I will readily admit that I continued to have fun with this set! Continuing the run of 1940s Popeye cartoons started with the Volume 1 and Volume 2 sets, these did manage to be fun! Sure, they have become rather formulaic by this point, and the gags might not be as good as earlier, but they’re still enough fun to watch! Obviously, I still continue to watch them slowly, one before each movie I watch, to keep them from getting too old too fast like they might be if I just binge-watched the set. And yes, a number of them definitely struggle with politically incorrect portrayals, with Wigwam Whoopee being one of the worst, as well as the clip from Pop-Pie A La Mode included as part of Spinach Vs. Hamburger, but, then again, we’re warned about that (in between my own disclaimer as well as the official one included in the disc’s startup). Warner Archive has continued their preservation project, making 4K scans of the original nitrate negatives as much as possible. These shorts continue to look great, far better than you would dream would be possible based on what has been seen in recent years! Obviously, one wishes that all the elements still existed to do right by A Wolf In Sheik’s Clothing, but they did well enough, and this set is definitely recommended for Popeye fans, especially if they want more from the series (either continuing on with shorts from the 1950s or going back and improving the shorts from the 1930s to be able to put them on Blu-ray)!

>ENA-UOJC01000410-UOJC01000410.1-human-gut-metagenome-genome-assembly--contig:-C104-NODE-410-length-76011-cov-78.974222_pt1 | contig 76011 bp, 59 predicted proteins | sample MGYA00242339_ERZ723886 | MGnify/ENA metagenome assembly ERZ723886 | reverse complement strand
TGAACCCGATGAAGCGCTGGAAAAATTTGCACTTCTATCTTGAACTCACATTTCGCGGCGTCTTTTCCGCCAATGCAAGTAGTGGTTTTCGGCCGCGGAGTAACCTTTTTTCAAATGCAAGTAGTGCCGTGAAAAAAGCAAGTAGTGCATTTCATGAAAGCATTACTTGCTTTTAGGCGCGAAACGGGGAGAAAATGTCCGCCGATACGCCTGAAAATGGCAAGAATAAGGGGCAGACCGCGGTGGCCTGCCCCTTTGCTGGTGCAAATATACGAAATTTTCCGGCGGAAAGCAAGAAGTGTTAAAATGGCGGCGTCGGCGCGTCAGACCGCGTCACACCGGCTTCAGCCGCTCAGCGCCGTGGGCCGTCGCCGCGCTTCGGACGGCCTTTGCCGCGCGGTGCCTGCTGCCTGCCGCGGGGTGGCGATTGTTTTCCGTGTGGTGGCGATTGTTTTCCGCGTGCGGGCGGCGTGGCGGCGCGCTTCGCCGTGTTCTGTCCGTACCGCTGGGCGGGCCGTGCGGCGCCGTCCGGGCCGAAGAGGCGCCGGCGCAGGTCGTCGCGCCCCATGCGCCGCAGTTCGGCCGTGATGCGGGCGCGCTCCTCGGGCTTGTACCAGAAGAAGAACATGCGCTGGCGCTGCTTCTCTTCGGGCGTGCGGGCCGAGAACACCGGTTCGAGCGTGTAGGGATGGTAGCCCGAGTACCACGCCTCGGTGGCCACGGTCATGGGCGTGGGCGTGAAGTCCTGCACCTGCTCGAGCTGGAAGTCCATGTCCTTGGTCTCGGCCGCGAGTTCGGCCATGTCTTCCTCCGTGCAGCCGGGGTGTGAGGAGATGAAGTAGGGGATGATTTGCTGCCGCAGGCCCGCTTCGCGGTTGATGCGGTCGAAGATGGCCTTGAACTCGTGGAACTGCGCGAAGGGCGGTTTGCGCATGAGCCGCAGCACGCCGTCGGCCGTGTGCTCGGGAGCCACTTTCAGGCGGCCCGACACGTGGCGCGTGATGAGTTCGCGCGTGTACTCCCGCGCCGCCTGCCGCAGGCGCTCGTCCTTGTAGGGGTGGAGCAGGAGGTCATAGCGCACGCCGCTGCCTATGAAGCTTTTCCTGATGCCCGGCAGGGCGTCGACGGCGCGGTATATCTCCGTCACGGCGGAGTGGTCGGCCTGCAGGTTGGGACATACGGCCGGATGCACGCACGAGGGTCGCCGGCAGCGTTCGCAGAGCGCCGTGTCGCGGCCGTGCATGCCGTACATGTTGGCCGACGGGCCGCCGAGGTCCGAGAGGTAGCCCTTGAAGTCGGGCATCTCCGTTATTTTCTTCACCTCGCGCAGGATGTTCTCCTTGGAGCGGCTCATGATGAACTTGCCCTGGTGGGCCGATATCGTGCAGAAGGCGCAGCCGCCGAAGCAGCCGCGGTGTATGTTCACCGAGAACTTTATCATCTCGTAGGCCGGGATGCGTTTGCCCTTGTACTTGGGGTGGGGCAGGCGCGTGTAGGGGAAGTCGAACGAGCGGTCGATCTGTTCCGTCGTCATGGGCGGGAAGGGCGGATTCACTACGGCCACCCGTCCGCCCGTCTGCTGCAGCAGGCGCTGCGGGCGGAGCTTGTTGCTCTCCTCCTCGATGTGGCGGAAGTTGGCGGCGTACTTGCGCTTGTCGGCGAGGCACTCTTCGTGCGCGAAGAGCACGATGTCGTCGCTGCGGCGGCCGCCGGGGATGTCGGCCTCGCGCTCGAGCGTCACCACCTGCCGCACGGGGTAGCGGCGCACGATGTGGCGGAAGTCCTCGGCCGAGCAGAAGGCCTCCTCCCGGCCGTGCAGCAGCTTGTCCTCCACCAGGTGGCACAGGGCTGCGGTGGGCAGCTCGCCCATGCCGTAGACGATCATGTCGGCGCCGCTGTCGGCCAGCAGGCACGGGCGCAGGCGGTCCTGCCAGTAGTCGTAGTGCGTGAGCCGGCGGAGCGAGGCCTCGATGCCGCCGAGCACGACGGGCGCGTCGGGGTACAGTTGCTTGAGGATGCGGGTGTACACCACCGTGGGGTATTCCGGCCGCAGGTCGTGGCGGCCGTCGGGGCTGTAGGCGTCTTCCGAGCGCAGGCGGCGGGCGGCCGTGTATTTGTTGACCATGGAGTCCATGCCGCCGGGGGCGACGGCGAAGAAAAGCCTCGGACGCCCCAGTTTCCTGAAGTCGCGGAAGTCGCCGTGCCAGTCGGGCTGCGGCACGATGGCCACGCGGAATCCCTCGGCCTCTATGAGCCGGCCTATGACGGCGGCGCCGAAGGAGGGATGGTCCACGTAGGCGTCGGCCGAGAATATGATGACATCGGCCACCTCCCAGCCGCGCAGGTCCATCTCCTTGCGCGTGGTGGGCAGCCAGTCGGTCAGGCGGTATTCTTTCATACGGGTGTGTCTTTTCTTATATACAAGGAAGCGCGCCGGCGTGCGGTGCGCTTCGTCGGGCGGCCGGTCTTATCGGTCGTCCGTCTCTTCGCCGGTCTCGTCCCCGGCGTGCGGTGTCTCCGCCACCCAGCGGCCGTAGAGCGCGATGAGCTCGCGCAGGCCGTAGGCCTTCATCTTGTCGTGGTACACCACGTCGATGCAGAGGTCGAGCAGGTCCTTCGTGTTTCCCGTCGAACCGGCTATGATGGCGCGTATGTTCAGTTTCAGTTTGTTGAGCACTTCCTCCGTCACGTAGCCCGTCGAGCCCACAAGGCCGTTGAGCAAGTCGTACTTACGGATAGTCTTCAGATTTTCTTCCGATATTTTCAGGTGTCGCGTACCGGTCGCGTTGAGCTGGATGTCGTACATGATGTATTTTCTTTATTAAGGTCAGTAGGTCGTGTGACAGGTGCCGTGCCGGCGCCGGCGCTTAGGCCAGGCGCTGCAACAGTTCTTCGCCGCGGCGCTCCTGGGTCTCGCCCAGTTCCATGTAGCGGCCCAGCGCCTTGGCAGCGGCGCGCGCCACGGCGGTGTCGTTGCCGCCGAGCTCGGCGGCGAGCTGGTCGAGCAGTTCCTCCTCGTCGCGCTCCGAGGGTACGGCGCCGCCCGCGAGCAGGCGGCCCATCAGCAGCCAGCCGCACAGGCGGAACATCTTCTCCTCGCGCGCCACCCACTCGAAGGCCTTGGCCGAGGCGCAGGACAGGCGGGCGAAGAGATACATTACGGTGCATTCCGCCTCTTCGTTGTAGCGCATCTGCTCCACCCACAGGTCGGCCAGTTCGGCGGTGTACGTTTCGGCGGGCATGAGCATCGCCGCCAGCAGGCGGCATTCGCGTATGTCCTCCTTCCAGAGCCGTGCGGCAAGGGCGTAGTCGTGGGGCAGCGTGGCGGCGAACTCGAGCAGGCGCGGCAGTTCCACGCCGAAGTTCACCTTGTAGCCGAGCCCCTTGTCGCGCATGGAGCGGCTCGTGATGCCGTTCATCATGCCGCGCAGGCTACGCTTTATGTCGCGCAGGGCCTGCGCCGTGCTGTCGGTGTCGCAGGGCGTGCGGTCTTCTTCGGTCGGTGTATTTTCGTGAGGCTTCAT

Popeye The Sailor: The 1940s Volume 3 is available on Blu-ray and DVD from Warner Archive Collection. The whole set has a runtime of two hours, one minute.

What’s Old Is A New Release Again (2020) with… Underwater! (1955)